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Music Of India

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The Music of India

Indian music is a very varied type of music which ranges from classical to film, more commonly known as pop. Both types are extremely popular throughout the Indian society in all classes. Music is apparent in Indian culture as a way of expression.

The history of Indian music extends back many centuries. Traditionally in that period, there were various kingdoms, in which the power was held equally by the king and the temples. This was the division of music. The temples presented religious music to all that wanted it while the kings patronized the separate artists. Music also formed a major part of the theatre. It was very famous as nearly all of India's people had access to it. There were full scale musicals in the ancient Indian theatres. This tradition has been carried into till the recent days, where Bollywood (the Indian Hollywood) films are very music-friendly. Music is an integral part of the movies that are being made. But many movies are now being targeted at the Western society, movies with less music. This is killing India's musical background.

Indian music is a mix of many different types of music. Five hundred years ago, India was ruled Muslims, when it had been influenced by local territories such as the recent Pakistan, Bangladesh and Nepal. Classical music is a very prominent feature in most Indian people's lives. It is heard for pleasure. The term "Indian Classical Music" refers to two different, but related, age old, traditions. Both of them are very popular and come from two very different areas in India.

The North Indian style is called "Hindustani", which translates to India, and South Indian tradition, also known as "Carnatic". Indian music is different from Western music in two major ways:

1. All of Indian classical music is melody, and

2. Indian music is never written down, and cannot be played off a written score.

If it was played off the score, it would lose its authenticity. Over centuries, the artists learn to play or sing by listening to the song. As the artist learns the song and plays it, he adds his own authenticity to the song. In this way, the work of numerous generations has been put together to make a singular song that has been made seamless over the years. This is how Indian music has survived over the years.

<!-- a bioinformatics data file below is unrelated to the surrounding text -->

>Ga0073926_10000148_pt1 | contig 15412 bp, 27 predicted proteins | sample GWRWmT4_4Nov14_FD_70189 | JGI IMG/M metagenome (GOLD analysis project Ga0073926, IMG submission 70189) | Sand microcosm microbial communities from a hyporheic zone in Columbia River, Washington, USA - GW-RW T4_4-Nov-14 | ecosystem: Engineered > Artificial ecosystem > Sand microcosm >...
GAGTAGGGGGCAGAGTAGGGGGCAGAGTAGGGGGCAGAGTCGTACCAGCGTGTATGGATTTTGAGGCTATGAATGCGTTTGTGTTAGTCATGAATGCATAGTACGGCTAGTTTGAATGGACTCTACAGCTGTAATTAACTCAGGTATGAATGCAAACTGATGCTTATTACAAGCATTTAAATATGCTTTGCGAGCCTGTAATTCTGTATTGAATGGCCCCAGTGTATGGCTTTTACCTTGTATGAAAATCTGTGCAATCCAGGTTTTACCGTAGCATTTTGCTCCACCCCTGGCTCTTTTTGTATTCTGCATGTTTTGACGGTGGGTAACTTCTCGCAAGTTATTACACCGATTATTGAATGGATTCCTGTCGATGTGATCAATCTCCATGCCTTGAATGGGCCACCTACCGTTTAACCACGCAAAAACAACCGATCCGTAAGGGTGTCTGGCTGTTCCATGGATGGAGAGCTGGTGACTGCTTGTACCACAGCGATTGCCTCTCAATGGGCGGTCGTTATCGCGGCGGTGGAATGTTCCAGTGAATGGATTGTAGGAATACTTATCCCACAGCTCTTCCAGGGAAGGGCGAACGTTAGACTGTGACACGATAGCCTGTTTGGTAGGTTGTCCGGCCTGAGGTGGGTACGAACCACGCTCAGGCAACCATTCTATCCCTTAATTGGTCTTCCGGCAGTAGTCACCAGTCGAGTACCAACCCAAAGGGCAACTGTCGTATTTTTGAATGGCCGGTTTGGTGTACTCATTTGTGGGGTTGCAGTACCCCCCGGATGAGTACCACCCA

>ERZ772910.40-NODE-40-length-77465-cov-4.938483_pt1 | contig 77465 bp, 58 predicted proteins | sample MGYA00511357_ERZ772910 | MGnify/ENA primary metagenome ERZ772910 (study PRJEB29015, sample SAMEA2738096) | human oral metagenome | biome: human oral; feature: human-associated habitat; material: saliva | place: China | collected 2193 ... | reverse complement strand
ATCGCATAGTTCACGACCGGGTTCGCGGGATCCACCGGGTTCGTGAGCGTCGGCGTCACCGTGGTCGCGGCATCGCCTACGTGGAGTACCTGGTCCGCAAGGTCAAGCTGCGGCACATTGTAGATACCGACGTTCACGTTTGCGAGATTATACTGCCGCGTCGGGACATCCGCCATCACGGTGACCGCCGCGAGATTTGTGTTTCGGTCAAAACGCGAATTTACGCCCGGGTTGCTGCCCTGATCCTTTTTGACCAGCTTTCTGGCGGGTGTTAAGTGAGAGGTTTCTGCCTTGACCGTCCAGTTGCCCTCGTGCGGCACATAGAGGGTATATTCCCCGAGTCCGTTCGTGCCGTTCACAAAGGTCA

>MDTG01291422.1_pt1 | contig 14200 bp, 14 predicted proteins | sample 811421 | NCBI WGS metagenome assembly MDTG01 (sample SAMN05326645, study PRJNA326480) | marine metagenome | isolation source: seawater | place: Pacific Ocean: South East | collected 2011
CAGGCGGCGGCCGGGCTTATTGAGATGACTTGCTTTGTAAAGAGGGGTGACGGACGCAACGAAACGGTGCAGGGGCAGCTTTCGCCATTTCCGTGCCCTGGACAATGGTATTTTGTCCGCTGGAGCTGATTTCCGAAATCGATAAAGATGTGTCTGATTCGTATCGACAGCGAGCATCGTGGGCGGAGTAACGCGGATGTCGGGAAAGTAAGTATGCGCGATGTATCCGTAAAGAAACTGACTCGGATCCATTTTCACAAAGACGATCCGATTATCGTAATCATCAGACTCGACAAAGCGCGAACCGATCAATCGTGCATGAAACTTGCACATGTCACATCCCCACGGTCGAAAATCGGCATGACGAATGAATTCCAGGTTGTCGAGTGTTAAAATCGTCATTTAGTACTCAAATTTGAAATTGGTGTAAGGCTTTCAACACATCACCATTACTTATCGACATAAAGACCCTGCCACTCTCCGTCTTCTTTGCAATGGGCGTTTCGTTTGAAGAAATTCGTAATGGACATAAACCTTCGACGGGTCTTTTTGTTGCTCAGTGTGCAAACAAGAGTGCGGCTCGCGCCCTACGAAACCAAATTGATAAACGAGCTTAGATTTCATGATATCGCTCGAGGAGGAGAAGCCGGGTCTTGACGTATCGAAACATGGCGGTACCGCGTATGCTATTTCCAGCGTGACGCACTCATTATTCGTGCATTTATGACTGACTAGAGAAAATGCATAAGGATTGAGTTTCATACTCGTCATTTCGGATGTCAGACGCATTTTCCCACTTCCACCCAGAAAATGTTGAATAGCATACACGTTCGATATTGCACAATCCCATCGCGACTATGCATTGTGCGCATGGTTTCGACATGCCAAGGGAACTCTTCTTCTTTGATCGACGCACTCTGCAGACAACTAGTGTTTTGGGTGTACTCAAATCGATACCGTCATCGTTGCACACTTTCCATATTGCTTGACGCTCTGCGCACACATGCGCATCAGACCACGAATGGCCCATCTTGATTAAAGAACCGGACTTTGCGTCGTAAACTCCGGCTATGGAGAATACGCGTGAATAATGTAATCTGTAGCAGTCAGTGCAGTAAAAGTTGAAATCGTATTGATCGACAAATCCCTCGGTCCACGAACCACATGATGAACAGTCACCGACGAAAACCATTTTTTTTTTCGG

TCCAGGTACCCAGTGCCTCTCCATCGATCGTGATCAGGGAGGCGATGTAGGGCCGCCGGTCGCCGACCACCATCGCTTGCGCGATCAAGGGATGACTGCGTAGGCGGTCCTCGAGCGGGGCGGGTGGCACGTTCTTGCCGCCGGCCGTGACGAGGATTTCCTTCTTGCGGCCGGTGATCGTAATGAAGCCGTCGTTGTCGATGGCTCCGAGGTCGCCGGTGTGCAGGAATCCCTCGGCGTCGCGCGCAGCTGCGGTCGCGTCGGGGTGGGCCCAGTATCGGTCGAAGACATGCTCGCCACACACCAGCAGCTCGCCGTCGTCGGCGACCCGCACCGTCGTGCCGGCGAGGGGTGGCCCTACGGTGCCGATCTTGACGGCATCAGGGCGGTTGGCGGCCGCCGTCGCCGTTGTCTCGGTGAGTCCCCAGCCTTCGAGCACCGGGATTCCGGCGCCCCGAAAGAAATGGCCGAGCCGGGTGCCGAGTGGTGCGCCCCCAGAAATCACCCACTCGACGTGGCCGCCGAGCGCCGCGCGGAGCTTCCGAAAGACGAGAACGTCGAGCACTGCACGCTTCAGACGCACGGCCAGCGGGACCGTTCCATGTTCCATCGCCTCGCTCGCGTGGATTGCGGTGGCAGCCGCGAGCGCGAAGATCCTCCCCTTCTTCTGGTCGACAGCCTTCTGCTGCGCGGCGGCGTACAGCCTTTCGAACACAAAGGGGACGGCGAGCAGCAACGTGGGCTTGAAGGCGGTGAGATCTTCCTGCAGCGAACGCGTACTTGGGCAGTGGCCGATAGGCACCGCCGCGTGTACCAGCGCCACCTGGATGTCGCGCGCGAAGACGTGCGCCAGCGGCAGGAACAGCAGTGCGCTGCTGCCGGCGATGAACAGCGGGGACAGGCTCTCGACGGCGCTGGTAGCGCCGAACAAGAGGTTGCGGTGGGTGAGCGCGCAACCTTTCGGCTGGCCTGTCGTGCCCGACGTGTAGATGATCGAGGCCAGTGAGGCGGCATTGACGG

Hindustani classical music is based upon the 12 note scale. But a main difference is that the interval between the notes is not equal. They are slightly varied to produce a feeling or atmosphere in accordance with the way that they are singing. Nearly every classical Indian instrument has space for personal variations. Music is not written down, and is passed on through word of mouth. This allows for further adaptations of the piece by the performer.

The notes themselves have different names. The Western convention of Do Re Mi Fa So La Ti, while in Indian classical music, they are called Sa Re Ga Ma Pa Dha Ni. These represent the seven white keys on the keyboard. Then there are also five more notes. These are Komal Re, Komal Ga, Tivra Ma, Komal Dha and Komal Ni. These notes would correspond to the black keys on a keyboard.

This correspondence would be correct if the Indian scale was based upon the standard Cmaj scale as Western music is, but Indian music is common to be placed in the G#maj. This makes translation between Indian and Western much difficult.

The combinations of these notes are call ragas. A Raga is a subset of notes ranging in number from five to eight with a set of rules that are made to create a certain mood. How the performer uses this is what separates some artists from other, better artists. Each Raga has a name. A Raga also has a time of day at which it will be best performed. These ragas also work just as well with instrumentals.

Vocal Hindustani music is referred to as "khayal", and literally means imagination". It is the most common classical music in Northern India. It is much less popular in Western cultures than instrumentals. It is a style which contains many surprises and personal touches. Khayal is based upon nonsensical



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